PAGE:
Securing Basic Freedoms


The Fourth Amendment sits at the boundary between general individual freedoms and the rights of those suspected of crimes. We saw earlier that perhaps it reflects James Madison’s broader concern about establishing an expectation of privacy from government intrusion at home. Another way to think of the Fourth Amendment is that it protects us from overzealous efforts by law enforcement to root out crime by ensuring that police have good reason before they intrude on people’s lives with criminal investigations.

The text of the Fourth Amendment is as follows:

“The right of the people to be secure in their persons, houses, papers, and effects, against unreasonable searches and seizures, shall not be violated, and no Warrants shall issue, but upon probable cause, supported by Oath or affirmation, and particularly describing the place to be searched, and the persons or things to be seized.”

The amendment places limits on both searches and seizures: Searches are efforts to locate documents and contraband. Seizures are the taking of these items by the government for use as evidence in a criminal prosecution (or, in the case of a person, the detention or taking of the person into custody).

In either case, the amendment indicates that government officials are required to apply for and receive a search warrant prior to a search or seizure; this warrant is a legal document, signed by a judge, allowing police to search and/or seize persons or property. Since the 1960s, however, the Supreme Court has issued a series of rulings limiting the warrant requirement in situations where a person can be said to lack a “reasonable expectation of privacy” outside the home. Police can also search and/or seize people or property without a warrant if the owner or renter consents to the search, if there is a reasonable expectation that evidence may be destroyed or tampered with before a warrant can be issued (i.e., exigent circumstances), or if the items in question are in plain view of government officials.

Furthermore, the courts have found that police do not generally need a warrant to search the passenger compartment of a car (Figure), or to search people entering the United States from another country.See, for example, Arizona v. Gant, 556 U.S. 332 (2009). When a warrant is needed, law enforcement officers do not need enough evidence to secure a conviction, but they must demonstrate to a judge that there is probable cause to believe a crime has been committed or evidence will be found. Probable cause is the legal standard for determining whether a search or seizure is constitutional or a crime has been committed; it is a lower threshold than the standard of proof at a criminal trial.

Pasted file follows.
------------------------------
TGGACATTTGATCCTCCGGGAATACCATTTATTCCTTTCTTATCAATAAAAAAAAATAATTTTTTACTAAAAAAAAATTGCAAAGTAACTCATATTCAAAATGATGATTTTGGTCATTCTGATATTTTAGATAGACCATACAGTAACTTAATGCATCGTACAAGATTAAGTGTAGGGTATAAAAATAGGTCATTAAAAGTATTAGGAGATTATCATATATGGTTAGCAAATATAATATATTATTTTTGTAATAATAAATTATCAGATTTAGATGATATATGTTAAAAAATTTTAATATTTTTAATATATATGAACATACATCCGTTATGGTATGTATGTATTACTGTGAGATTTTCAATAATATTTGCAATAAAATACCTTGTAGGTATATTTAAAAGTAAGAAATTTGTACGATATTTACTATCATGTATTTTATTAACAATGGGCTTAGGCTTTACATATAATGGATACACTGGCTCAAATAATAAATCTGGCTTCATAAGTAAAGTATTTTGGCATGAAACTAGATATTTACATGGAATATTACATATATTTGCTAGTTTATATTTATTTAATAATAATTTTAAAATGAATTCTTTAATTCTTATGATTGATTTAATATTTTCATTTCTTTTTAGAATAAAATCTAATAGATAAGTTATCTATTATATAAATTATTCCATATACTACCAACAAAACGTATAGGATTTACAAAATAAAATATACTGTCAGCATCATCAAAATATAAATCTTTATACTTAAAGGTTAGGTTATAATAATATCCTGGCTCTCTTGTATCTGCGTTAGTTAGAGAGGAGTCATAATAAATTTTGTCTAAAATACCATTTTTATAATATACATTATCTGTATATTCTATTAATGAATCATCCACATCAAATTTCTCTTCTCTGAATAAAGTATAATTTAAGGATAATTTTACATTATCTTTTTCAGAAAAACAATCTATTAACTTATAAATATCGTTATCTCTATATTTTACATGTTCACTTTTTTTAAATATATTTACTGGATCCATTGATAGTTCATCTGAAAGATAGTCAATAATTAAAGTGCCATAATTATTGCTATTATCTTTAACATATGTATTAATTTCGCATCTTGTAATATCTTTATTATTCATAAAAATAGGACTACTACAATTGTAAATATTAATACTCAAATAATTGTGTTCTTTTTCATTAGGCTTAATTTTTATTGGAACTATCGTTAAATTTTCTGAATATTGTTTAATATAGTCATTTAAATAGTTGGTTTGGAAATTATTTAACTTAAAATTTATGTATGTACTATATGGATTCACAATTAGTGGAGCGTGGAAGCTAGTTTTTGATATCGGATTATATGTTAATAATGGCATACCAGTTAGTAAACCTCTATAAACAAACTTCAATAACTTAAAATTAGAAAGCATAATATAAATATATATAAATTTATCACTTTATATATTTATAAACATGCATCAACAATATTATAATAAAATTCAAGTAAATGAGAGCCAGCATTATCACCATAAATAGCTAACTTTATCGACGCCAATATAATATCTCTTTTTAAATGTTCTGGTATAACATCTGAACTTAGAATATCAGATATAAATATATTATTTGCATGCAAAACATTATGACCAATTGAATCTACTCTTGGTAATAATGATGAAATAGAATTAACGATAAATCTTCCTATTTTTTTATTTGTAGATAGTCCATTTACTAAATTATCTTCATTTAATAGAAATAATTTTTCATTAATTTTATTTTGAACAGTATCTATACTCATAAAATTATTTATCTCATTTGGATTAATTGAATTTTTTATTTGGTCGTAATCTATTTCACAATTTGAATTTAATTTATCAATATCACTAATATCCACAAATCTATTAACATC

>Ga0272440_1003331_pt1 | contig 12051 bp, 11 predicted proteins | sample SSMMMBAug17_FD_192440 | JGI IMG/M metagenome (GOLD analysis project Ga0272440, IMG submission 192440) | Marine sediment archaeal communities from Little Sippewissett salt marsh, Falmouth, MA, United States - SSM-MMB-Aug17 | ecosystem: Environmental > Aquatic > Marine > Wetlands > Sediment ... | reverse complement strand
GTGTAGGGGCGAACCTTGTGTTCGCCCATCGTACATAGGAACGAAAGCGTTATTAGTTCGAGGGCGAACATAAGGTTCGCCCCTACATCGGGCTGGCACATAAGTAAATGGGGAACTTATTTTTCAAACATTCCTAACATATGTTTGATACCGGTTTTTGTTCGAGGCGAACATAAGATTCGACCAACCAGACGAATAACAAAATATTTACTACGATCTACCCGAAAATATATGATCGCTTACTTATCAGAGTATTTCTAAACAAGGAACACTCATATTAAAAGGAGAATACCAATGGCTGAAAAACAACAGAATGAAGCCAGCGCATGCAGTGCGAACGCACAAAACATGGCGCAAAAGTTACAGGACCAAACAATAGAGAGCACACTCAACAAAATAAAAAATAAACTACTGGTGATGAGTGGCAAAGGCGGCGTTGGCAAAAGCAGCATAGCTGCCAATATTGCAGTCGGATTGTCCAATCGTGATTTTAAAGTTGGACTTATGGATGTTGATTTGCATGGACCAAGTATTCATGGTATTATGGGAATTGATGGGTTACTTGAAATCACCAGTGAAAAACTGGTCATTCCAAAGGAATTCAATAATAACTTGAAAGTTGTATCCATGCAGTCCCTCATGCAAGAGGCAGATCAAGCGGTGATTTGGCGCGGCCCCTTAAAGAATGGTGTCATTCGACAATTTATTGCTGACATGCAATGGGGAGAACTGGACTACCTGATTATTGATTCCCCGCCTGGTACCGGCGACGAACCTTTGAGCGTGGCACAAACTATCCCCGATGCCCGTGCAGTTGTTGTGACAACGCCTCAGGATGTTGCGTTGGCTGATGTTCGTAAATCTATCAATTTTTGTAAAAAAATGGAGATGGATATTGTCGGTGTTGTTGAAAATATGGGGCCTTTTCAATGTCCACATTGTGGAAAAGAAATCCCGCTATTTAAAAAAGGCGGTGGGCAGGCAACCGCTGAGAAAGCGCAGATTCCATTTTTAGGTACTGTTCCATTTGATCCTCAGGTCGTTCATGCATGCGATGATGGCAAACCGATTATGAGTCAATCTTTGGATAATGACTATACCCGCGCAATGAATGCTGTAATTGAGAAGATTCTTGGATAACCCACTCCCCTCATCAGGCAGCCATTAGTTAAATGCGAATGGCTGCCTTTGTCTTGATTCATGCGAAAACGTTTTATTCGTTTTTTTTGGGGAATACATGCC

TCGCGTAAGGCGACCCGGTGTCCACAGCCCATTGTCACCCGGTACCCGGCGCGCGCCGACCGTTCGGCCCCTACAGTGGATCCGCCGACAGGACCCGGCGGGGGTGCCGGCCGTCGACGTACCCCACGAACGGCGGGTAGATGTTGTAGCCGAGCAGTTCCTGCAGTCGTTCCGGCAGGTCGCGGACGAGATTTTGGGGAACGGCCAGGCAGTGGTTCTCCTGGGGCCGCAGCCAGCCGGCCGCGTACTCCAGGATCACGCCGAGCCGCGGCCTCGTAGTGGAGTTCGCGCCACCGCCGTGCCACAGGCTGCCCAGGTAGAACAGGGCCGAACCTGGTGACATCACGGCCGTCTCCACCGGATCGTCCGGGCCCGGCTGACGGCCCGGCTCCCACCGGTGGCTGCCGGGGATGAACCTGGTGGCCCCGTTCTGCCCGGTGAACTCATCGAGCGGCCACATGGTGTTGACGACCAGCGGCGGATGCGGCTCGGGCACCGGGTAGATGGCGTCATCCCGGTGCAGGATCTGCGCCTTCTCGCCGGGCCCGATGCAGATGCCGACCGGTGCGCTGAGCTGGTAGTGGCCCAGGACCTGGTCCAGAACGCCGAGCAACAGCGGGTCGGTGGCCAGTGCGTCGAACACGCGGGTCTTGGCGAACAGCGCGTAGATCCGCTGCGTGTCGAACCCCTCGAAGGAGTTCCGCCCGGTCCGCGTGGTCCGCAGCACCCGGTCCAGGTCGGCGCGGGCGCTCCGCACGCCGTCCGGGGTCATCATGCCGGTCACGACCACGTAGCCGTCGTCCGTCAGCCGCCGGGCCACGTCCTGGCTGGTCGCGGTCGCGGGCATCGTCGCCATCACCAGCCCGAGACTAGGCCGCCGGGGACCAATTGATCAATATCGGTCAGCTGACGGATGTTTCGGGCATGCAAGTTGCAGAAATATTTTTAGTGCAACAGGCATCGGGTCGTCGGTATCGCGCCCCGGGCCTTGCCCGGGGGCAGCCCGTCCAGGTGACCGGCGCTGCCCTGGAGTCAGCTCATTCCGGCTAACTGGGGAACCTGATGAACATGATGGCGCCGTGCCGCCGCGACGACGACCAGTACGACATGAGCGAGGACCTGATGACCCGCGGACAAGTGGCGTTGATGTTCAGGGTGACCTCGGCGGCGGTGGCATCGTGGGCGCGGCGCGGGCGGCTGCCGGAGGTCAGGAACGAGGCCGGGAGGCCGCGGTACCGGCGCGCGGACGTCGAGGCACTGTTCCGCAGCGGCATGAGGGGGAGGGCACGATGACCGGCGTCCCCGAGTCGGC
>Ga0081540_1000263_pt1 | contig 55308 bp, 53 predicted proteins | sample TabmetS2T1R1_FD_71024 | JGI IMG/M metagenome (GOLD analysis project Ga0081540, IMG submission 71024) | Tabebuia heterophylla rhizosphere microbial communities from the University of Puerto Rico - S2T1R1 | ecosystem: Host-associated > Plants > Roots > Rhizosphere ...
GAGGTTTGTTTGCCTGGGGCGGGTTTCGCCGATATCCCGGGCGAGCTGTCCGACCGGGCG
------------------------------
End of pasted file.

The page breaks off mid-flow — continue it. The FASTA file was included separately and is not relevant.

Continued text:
Critics have argued that this requirement is not very meaningful because law enforcement officers are almost always able to get a search warrant when they request one; on the other hand, since we wouldn’t expect the police to waste their time or a judge’s time trying to get search warrants that are unlikely to be granted, perhaps the high rate at which they get them should not be so surprising.

A photo of two cars on the side of a paved road. One car is a police car and has flashing lights on top. In front of the police car is another vehicle. An officer stands by the side of that vehicle.
A state police officer conducting a traffic stop near Walla Walla, Washington. (credit: modification of work by Richard Bauer)

What happens if the police conduct an illegal search or seizure without a warrant and find evidence of a crime? In the 1961 Supreme Court case Mapp v. Ohio, the court decided that evidence obtained without a warrant that didn’t fall under one of the exceptions mentioned above could not be used as evidence in a state criminal trial, giving rise to the broad application of what is known as the exclusionary rule, which was first established in 1914 on a federal level in Weeks v. United States.Mapp v. Ohio, 367 U.S. 643 (1961); Weeks v. United States, 232 U.S. 383 (1914). The exclusionary rule doesn’t just apply to evidence found or to items or people seized without a warrant (or falling under an exception noted above); it also applies to any evidence developed or discovered as a result of the illegal search or seizure.

For example, if police search your home without a warrant, find bank statements showing large cash deposits on a regular basis, and discover you are engaged in some other crime in which they were previously unaware (e.g., blackmail, drugs, or prostitution), not only can they not use the bank statements as evidence of criminal activity—they also can’t prosecute you for the crimes they discovered during the illegal search. This extension of the exclusionary rule is sometimes called the “fruit of the poisonous tree,” because just as the metaphorical tree (i.e., the original search or seizure) is poisoned, so is anything that grows out of it.Silverthorne Lumber Co. v. United States, 251 U.S. 385 (1920).

However, like the requirement for a search warrant, the exclusionary rule does have exceptions. The courts have allowed evidence to be used that was obtained without the necessary legal procedures in circumstances where police executed warrants they believed were correctly granted but in fact were not (“good faith” exception), and when the evidence would have been found anyway had they followed the law (“inevitable discovery”).

The requirement of probable cause also applies to arrest warrants. A person cannot generally be detained by police or taken into custody without a warrant, although most states allow police to arrest someone suspected of a felony crime without a warrant so long as probable cause exists, and police can arrest people for minor crimes or misdemeanors they have witnessed themselves.